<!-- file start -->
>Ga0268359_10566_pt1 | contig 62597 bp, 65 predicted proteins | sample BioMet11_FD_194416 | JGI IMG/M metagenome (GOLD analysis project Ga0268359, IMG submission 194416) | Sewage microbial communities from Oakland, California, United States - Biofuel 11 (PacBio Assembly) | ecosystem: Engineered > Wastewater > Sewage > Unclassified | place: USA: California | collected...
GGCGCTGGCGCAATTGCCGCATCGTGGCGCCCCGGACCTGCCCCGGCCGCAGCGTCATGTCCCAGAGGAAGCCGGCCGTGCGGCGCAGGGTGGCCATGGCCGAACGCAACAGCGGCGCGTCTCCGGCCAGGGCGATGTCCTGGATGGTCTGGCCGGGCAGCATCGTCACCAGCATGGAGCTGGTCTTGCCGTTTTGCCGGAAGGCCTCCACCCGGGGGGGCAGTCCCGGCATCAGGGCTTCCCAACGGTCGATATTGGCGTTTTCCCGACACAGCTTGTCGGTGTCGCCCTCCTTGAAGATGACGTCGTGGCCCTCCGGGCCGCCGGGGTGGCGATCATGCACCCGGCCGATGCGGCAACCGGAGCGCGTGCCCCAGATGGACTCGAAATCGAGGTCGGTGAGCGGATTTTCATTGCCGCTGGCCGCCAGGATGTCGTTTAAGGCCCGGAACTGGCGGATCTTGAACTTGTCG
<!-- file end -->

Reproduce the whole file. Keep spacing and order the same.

>Ga0268359_10566_pt1 | contig 62597 bp, 65 predicted proteins | sample BioMet11_FD_194416 | JGI IMG/M metagenome (GOLD analysis project Ga0268359, IMG submission 194416) | Sewage microbial communities from Oakland, California, United States - Biofuel 11 (PacBio Assembly) | ecosystem: Engineered > Wastewater > Sewage > Unclassified | place: USA: California | collected...
GGCGCTGGCGCAATTGCCGCATCGTGGCGCCCCGGACCTGCCCCGGCCGCAGCGTCATGTCCCAGAGGAAGCCGGCCGTGCGGCGCAGGGTGGCCATGGCCGAACGCAACAGCGGCGCGTCTCCGGCCAGGGCGATGTCCTGGATGGTCTGGCCGGGCAGCATCGTCACCAGCATGGAGCTGGTCTTGCCGTTTTGCCGGAAGGCCTCCACCCGGGGGGGCAGTCCCGGCATCAGGGCTTCCCAACGGTCGATATTGGCGTTTTCCCGACACAGCTTGTCGGTGTCGCCCTCCTTGAAGATGACGTCGTGGCCCTCCGGGCCGCCGGGGTGGCGATCATGCACCCGGCCGATGCGGCAACCGGAGCGCGTGCCCCAGATGGACTCGAAATCGAGGTCGGTGAGCGGATTTTCATTGCCGCTGGCCGCCAGGATGTCGTTTAAGGCCCGGAACTGGCGGATCTTGAACTTGTCG